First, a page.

“Loneliness is a killer,” a friend recently wrote to me. We’ve all felt it, but we don’t like to admit it.
I don’t think there’s a lonelier place on Christmas Eve than a moderately-priced, residential hotel like the one I spent the night in a few years ago. The only other person I saw there was the desk clerk, who looked as if he’d volunteered to work because he too had no one with whom he could spend the holiday.
I had gone to the “Blue Christmas” service at my church, held for those who had experienced a loss in their lives that sapped the joy out of Christmas. I sat in the back of the room, not wanting anyone to see my grief, and like several others, I cried throughout the entire service.
I stopped at Walgreens to buy a bottle of wine, a wine opener, and a cinnamon-scented red candle before driving back to the hotel over streets that were empty of traffic. I could see families and friends inside some of the homes, enjoying the holiday together. As I pulled into the parking lot I spotted only one other car, as frozen and lonely as the desk clerk to whom it probably belonged. I walked down the silent hallway to my generic room that looked like every other moderately-priced hotel room I’d ever spent the night in.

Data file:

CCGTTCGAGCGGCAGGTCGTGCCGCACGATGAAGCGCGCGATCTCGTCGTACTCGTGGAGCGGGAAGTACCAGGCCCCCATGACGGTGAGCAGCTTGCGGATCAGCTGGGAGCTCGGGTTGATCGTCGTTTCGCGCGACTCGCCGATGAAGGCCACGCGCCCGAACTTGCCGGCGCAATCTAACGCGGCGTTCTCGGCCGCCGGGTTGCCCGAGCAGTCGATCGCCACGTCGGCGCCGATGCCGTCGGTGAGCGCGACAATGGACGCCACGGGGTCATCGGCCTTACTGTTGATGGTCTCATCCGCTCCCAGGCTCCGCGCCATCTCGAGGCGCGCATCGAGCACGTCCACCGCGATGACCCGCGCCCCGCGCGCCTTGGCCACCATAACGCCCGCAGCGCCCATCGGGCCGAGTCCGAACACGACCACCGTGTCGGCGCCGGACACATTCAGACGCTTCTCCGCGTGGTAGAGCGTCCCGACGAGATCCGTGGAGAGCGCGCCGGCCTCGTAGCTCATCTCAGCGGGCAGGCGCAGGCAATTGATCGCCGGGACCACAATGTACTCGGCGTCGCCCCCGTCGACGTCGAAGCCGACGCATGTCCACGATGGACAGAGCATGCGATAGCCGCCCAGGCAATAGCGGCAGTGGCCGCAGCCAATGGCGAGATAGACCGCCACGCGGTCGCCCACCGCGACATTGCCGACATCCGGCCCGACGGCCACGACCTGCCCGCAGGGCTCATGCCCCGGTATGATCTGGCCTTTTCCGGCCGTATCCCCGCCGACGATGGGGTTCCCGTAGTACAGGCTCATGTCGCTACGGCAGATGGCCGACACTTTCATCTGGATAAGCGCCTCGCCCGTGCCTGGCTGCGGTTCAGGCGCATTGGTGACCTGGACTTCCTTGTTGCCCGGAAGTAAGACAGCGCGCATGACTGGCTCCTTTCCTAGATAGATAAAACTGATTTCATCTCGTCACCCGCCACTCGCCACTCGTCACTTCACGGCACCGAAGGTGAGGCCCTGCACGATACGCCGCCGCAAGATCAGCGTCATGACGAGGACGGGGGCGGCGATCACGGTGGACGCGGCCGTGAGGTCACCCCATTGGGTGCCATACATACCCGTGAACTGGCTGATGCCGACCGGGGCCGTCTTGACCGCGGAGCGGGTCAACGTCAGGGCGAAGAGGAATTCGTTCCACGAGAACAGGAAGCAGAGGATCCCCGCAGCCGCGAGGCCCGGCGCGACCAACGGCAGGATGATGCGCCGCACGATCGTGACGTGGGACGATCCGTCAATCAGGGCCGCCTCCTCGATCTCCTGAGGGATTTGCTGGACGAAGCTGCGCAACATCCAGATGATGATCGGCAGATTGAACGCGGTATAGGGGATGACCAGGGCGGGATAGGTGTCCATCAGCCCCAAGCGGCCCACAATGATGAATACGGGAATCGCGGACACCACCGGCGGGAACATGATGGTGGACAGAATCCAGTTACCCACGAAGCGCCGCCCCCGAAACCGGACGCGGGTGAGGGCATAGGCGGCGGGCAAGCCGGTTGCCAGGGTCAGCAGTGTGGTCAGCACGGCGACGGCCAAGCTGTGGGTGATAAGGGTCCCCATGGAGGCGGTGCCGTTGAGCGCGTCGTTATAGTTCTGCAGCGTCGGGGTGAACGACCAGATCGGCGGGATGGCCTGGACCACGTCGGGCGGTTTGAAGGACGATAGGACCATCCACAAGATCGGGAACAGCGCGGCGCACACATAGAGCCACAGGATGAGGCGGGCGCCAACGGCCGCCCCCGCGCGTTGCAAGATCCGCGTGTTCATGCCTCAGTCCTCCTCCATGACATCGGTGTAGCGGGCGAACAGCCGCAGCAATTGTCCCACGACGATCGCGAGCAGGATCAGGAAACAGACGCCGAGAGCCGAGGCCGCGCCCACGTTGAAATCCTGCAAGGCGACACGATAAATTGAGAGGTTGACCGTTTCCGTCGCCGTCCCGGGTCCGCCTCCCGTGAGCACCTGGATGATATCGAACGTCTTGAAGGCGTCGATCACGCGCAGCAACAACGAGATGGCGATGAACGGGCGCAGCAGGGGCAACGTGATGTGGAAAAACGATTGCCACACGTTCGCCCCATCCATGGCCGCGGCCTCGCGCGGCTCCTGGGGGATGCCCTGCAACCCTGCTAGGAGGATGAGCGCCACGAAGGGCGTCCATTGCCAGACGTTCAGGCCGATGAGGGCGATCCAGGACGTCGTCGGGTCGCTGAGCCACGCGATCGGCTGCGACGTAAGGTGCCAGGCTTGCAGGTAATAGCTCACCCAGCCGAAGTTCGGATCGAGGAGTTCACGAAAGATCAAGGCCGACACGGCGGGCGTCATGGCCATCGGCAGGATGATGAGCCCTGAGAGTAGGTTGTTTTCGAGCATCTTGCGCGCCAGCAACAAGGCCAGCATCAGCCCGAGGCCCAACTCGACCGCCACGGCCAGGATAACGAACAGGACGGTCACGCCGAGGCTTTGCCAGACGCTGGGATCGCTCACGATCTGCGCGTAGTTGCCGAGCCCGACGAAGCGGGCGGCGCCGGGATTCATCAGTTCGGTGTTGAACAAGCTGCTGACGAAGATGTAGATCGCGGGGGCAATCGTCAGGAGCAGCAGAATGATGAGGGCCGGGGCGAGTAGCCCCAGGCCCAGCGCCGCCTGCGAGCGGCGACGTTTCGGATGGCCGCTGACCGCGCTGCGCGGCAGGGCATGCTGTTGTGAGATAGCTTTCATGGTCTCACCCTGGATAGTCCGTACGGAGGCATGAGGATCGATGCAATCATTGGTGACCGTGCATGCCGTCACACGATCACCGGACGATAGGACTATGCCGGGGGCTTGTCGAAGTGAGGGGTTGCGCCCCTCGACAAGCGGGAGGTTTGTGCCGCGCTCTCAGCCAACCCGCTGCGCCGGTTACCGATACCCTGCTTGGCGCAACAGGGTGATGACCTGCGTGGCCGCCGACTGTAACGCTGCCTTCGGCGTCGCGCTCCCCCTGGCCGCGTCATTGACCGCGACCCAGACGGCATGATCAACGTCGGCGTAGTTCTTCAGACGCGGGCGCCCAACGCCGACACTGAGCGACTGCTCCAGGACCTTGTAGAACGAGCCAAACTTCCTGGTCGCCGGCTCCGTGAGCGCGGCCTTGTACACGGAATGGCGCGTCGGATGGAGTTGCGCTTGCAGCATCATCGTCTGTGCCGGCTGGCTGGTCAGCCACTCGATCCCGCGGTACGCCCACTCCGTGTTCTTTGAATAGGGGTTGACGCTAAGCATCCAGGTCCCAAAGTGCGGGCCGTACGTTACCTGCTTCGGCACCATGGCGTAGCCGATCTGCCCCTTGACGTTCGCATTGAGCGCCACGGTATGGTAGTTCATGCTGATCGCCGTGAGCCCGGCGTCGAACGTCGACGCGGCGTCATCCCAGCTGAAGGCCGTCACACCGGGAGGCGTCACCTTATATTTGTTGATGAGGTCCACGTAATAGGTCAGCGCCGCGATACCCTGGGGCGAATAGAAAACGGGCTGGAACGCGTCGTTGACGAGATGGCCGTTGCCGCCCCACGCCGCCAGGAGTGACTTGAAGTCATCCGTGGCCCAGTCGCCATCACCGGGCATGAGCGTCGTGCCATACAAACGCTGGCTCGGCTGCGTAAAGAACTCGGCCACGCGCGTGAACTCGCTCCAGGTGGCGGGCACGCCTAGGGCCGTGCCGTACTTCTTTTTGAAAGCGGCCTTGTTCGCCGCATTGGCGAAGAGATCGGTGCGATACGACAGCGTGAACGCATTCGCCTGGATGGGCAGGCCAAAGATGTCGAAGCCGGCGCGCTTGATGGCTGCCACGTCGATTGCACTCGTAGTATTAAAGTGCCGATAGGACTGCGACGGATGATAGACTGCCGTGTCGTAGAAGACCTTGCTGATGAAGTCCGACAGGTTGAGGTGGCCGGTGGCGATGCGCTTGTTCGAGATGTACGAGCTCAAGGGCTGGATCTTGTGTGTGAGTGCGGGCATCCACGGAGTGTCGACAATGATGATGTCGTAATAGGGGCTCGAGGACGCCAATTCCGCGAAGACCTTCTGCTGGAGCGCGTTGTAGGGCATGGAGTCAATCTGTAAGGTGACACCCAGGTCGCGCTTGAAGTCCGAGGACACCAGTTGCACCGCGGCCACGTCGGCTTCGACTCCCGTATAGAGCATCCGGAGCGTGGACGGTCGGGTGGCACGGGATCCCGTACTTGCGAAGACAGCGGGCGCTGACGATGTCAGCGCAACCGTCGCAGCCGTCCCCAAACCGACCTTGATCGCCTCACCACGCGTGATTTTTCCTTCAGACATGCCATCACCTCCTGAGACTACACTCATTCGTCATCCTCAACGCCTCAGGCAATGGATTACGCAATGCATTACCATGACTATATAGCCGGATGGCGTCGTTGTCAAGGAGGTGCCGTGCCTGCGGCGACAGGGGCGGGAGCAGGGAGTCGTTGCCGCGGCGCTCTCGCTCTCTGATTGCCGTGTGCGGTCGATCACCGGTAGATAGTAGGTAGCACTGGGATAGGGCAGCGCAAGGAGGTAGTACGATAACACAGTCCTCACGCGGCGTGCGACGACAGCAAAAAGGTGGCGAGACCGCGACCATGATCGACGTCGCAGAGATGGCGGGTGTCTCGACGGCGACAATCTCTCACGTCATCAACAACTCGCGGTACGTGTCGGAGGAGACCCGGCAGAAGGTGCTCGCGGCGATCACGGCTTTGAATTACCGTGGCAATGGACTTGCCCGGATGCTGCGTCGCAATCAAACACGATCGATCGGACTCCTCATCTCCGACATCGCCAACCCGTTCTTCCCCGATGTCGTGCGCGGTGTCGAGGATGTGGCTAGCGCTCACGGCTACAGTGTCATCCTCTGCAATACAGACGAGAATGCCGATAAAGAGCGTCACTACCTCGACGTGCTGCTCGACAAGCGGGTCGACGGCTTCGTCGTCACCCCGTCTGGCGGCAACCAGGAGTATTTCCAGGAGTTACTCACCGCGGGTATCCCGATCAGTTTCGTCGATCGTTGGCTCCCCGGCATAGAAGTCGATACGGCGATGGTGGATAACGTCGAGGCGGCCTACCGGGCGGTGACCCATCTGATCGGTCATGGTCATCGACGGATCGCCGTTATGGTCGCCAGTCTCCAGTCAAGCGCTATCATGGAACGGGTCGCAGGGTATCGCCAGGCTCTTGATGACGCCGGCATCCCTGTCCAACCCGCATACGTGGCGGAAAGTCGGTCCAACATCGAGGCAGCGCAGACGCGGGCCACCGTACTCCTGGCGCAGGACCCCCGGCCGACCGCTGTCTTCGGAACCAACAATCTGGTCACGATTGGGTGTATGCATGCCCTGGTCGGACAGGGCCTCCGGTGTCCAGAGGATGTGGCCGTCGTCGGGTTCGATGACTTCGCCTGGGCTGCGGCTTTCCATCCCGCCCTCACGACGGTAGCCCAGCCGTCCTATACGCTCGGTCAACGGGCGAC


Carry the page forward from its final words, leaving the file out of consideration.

I lit the candle, opened the wine, and began to drink right from the bottle, too emotionally drained to continue to cry and feeling very, very sorry for myself. I was lonely—an ocean of loneliness extended off to a horizon beyond which I could not see. Although I had a lot of friends, I also had a problem that seemed so shameful that I felt I could not share it with anyone. I was so ashamed that I believed even my family and most trusted friends would be as judgmental of me as I was of myself.
When I woke up Christmas morning, I found that I had drunk most of the bottle of wine and had fallen asleep with a lighted candled, which had fortunately burned itself out before it could burn its way into the generic cocktail table upon which it sat.
“What were you so ashamed of that you couldn’t tell anyone?” you might be asking, but I’m going to keep that to myself. That isn’t the point of this essay. The point is that shame is often not only the explanation for our loneliness but also the reason we do nothing about it. We isolate ourselves because we also are ashamed of being lonely.
Loneliness means we’ve failed in one of the most fundamental human domains: relationships with other people. After my drunken thoughts cleared, I decided that the solution for me was to nurture and expand my relationships to prevent me from ever feeling that lonely again.
Loneliness is epidemic in the United States, and it carries with it risks to our mortality. The mortality risks are comparable to smoking and alcoholism and exceed those of physical inactivity and obesity. Loneliness affects chronic health problems such as diabetes, hypertension, and coronary artery disease, as well as sleep, mobility, and even dental problems. It can impact our cognitive processes and lead to reduced resistance to disease. It is associated with higher rates of hospitalization and nursing home admission. Denial of loneliness can be horribly self-defeating.